Vulnerability as Empowerment

By Paul Dunion | April 25, 2014

A common view of vulnerability is that it is simply unfortunate and should be avoided. That understanding of vulnerability works only if we pretend we are not on a deeply insecure and unpredictable journey. However, if we get honest about the nature of life, it becomes obvious that we have no choice. If we are to be fully alive, we will feel vulnerable. We can do our best at not being unnecessarily vulnerable, but we remain sojourners on a vulnerable odyssey. Tragedy, disaster and betrayal are ever-present in the drama of life.

An ancient definition of the word vulnerable is to wound. We disempower ourselves when believing we can escape being wounded while traveling a deeply insecure journey. Denial of the inevitability of injury leads to:
*Excessive shock when misfortune reigns down upon us.
*A loss of faith in life accompanied by cynicism.
*An attachment to pretense in order to conceal the impact of the injury.
*Self -deprecation (Blaming ourselves for our misfortune).
*Excessive confusion about the nature of life and how to live fully.
*Unconscious use of defenses which block a capacity to receive love.
*An attachment to medicating with drugs and alcohol in order to demonstrate that we can control how life impacts us.

What does it take to be willing to be vulnerable? 
*It takes acceptance that being wounded or injured is inevitable when traveling a deeply insecure journey.
*It means holding the faith that when we fail, get hurt or betrayed, we won’t turn against ourselves, deciding that we are somehow defective.
*It means asking the question, “What is this injury asking of me?”
*It means being committed to get the acceptance, understanding and encouragement we need from others when the wounding occurs.
*It means being willing to be risk-willing rather than risk-avoidant.

What does it mean to remain risk-willing? An insecure and unpredictable journey can only be lived by being willing to take risks. However, it does not mean approaching risks in some reckless fashion. It does mean exercising discernment in order to get our best wisdom behind the risk. It does not guarantee glowing results. It only means we do what we can in order to not act in some arbitrary fashion. Our discernment can be guided by asking: What is the predicted likelihood that this risk will generate desired consequences? Have I adequately accessed available resources that would help to understand this risk? Am I prepared to forgive myself if the outcome is discouraging? It is helpful to note that we do not typically fear a risk. We do fear the shame and criticism we might reign down upon ourselves when a risk does not work out according to plan.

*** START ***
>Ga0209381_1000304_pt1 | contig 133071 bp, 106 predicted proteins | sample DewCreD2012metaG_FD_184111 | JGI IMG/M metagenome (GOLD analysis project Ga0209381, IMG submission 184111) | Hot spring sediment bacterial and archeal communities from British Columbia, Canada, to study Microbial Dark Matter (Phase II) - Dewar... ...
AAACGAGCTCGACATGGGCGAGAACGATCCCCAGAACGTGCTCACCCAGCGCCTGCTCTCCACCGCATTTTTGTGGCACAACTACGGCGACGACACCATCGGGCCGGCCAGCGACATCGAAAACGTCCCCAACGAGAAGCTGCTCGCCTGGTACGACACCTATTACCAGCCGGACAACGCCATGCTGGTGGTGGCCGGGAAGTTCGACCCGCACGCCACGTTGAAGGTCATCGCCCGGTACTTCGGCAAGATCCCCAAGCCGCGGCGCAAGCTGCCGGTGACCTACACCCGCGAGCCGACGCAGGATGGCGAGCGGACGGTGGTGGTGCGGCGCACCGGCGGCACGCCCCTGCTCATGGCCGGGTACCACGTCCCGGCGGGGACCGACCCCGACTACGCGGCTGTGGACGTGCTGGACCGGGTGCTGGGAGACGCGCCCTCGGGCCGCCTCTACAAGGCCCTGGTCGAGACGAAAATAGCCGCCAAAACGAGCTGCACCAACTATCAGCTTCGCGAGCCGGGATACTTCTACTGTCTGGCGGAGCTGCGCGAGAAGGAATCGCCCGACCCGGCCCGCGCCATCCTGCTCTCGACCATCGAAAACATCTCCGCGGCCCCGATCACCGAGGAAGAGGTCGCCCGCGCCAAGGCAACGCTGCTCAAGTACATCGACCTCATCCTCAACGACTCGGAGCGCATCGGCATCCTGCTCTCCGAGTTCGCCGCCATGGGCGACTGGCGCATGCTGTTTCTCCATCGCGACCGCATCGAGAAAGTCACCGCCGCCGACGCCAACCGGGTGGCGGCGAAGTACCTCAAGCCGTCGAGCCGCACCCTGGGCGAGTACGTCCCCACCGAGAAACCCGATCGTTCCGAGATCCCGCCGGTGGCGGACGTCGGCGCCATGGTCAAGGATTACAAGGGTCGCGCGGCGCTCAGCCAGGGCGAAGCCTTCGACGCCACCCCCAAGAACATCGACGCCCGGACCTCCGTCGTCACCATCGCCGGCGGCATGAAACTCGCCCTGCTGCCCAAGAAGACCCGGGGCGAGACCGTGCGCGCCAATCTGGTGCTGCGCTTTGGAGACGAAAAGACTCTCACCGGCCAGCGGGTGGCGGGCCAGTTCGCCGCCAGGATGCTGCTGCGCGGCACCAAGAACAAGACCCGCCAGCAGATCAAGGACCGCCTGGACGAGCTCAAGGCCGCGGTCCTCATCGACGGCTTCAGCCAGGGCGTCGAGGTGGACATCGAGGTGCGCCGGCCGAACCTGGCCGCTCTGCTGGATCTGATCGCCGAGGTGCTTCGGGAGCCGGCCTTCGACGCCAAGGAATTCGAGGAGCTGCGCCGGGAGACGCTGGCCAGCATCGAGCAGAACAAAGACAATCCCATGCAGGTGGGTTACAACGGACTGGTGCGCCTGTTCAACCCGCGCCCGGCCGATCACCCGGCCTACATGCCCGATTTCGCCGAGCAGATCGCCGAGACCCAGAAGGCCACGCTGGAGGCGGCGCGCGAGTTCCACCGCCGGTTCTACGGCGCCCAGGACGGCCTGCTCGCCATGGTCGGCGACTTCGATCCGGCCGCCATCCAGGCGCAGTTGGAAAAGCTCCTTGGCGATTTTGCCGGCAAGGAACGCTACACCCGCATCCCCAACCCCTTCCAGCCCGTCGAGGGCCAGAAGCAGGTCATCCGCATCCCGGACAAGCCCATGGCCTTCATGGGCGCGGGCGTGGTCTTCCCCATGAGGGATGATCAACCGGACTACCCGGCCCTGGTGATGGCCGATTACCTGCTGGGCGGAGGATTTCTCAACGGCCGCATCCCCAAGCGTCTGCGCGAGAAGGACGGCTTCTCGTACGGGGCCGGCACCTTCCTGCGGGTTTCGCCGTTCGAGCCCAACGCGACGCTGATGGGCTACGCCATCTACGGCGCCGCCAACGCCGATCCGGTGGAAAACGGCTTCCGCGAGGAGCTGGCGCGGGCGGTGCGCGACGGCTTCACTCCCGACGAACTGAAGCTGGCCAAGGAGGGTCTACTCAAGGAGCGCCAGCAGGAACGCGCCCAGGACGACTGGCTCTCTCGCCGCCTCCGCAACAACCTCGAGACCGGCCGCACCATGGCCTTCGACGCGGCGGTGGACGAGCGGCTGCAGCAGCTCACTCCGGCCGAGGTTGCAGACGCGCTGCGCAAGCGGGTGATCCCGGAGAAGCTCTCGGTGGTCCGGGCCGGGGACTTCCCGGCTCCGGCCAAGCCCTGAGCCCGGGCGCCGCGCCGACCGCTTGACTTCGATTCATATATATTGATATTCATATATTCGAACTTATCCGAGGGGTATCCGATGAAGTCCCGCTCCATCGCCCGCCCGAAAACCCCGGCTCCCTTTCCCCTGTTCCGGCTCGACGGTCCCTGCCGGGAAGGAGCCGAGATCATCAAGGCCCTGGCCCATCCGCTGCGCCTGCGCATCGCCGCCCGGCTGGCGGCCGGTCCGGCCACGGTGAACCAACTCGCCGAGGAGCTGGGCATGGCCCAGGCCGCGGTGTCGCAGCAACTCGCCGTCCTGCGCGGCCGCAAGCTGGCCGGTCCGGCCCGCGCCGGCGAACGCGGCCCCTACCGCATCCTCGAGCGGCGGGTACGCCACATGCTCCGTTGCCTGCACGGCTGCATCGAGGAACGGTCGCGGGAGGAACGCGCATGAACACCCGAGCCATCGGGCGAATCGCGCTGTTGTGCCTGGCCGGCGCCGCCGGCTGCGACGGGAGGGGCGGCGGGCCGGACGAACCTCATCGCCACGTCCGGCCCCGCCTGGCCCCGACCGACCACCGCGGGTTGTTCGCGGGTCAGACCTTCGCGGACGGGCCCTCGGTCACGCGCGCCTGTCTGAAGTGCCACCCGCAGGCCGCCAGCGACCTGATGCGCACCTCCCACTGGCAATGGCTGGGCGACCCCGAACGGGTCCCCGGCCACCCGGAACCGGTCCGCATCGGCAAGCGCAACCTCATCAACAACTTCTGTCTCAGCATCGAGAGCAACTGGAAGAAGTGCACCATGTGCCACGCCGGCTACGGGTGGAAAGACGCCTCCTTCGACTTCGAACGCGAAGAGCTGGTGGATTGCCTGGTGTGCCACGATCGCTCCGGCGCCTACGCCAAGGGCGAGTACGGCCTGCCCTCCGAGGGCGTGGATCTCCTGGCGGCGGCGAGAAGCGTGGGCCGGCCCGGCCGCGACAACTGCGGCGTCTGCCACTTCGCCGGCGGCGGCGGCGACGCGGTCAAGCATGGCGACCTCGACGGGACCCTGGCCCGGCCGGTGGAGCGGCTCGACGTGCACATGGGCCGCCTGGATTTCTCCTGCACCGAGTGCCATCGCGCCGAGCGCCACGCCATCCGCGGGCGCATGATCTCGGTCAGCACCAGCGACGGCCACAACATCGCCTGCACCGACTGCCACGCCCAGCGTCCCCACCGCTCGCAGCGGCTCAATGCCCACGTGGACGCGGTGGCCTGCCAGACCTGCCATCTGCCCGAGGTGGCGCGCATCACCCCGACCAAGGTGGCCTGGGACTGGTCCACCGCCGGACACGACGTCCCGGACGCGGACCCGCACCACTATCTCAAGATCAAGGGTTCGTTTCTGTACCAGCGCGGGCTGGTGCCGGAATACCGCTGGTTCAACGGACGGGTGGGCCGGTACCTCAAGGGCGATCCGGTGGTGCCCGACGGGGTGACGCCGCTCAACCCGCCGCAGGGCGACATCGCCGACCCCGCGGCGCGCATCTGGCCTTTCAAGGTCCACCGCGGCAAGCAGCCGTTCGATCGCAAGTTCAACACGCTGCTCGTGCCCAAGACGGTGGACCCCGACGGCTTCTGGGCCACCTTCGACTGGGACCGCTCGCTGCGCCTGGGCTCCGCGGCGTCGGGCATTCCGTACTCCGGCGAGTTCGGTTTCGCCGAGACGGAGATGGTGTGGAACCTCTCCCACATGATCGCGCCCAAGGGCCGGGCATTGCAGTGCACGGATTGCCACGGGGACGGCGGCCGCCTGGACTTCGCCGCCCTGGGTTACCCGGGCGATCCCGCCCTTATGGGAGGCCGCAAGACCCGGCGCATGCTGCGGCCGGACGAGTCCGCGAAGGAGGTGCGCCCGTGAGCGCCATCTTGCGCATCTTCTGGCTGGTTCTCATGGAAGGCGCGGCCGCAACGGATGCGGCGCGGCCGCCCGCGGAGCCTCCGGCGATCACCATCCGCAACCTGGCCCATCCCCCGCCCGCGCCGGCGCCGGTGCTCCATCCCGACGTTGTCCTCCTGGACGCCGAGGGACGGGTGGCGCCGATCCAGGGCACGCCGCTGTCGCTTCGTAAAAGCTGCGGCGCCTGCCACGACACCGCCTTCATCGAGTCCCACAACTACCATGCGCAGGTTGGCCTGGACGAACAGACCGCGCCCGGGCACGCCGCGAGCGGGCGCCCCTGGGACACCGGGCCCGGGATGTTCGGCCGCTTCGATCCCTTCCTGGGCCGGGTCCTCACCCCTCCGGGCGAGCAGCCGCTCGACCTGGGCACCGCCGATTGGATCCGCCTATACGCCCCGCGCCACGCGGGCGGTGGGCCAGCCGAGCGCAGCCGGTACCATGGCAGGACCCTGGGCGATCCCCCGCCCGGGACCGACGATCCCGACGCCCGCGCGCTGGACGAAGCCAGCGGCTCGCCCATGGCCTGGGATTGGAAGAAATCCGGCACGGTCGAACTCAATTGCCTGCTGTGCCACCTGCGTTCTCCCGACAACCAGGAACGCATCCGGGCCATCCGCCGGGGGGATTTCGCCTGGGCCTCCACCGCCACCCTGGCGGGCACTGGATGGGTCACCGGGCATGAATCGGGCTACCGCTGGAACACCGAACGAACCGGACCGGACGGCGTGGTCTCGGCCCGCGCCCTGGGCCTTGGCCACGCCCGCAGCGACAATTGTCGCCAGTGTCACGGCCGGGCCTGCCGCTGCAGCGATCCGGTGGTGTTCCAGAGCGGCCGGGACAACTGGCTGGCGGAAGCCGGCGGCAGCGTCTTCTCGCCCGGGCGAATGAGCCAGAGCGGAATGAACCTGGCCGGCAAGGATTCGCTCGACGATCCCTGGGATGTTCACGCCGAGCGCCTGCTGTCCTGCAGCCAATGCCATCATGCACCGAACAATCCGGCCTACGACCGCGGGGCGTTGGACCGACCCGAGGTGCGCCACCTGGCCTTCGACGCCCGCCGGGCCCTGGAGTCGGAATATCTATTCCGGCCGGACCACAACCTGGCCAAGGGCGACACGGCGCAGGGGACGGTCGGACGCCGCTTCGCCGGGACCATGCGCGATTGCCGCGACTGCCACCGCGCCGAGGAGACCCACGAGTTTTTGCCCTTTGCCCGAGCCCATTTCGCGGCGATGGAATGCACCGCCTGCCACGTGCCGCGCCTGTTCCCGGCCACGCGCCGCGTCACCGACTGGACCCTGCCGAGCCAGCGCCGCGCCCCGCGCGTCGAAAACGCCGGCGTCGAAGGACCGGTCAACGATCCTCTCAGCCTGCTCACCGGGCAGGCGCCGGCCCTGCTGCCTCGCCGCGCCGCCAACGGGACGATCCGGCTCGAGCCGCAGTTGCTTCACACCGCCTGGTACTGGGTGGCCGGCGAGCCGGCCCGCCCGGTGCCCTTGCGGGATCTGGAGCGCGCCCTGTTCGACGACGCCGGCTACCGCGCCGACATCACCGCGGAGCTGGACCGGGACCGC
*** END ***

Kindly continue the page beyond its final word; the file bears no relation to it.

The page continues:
When we are attracted to the illusion that we are safer not taking a risk, we can slide into a pattern of being risk-avoidant. However, since life can only be lived fully from taking risks, being risk-avoidant equates to being life-avoidant. And avoiding life moves us toward death-oriented postures reflected by increased passivity, helplessness, inertia, loss of opportunity and collapse of passion.

Being willing to feel vulnerable empowers us by allowing us to:
*Be emotionally touched and moved.
*Be able to open our hearts.
*Be able to accept that being fully alive is dependent upon being willing to take discerning risks.
*Be able to be clear about where there is love attempting to reach us and allow it in.
*Be more able to empathically relate to others who feel vulnerable.
*Be more engaged with life as we understand and accept that feeling vulnerable is simply part of being on an insecure and unpredictable journey.
*Be more self-accepting as we acknowledge the appropriateness of feeling vulnerable on an insecure journey.
*Be more capable of healing as we accept wounding and injury as inevitable occurrences in life.

In order to accept the power of feeling vulnerable, we need to accept that there are no guarantees. We are traveling a risky journey with illness, loss, failure, death, betrayal and desperation woven into the fabric of our experience. Feeling vulnerable is unacceptable when we are pretending that life is essentially secure and predictable. Hence, understanding vulnerability as empowerment does call for confronting idyllic visions of life that are best left in childhood. For example, as fulfilling as love is, its only guarantee is loss. Someone will either die or walk away. Hence, opening our hearts is a bold act and becomes an attractive option when compared to the losses endured when we close our hearts. Once we are willing to get honest about the journey we are on, we can stop protesting life’s challenges. Vulnerability becomes a source of power as we accept the journey for what it is.

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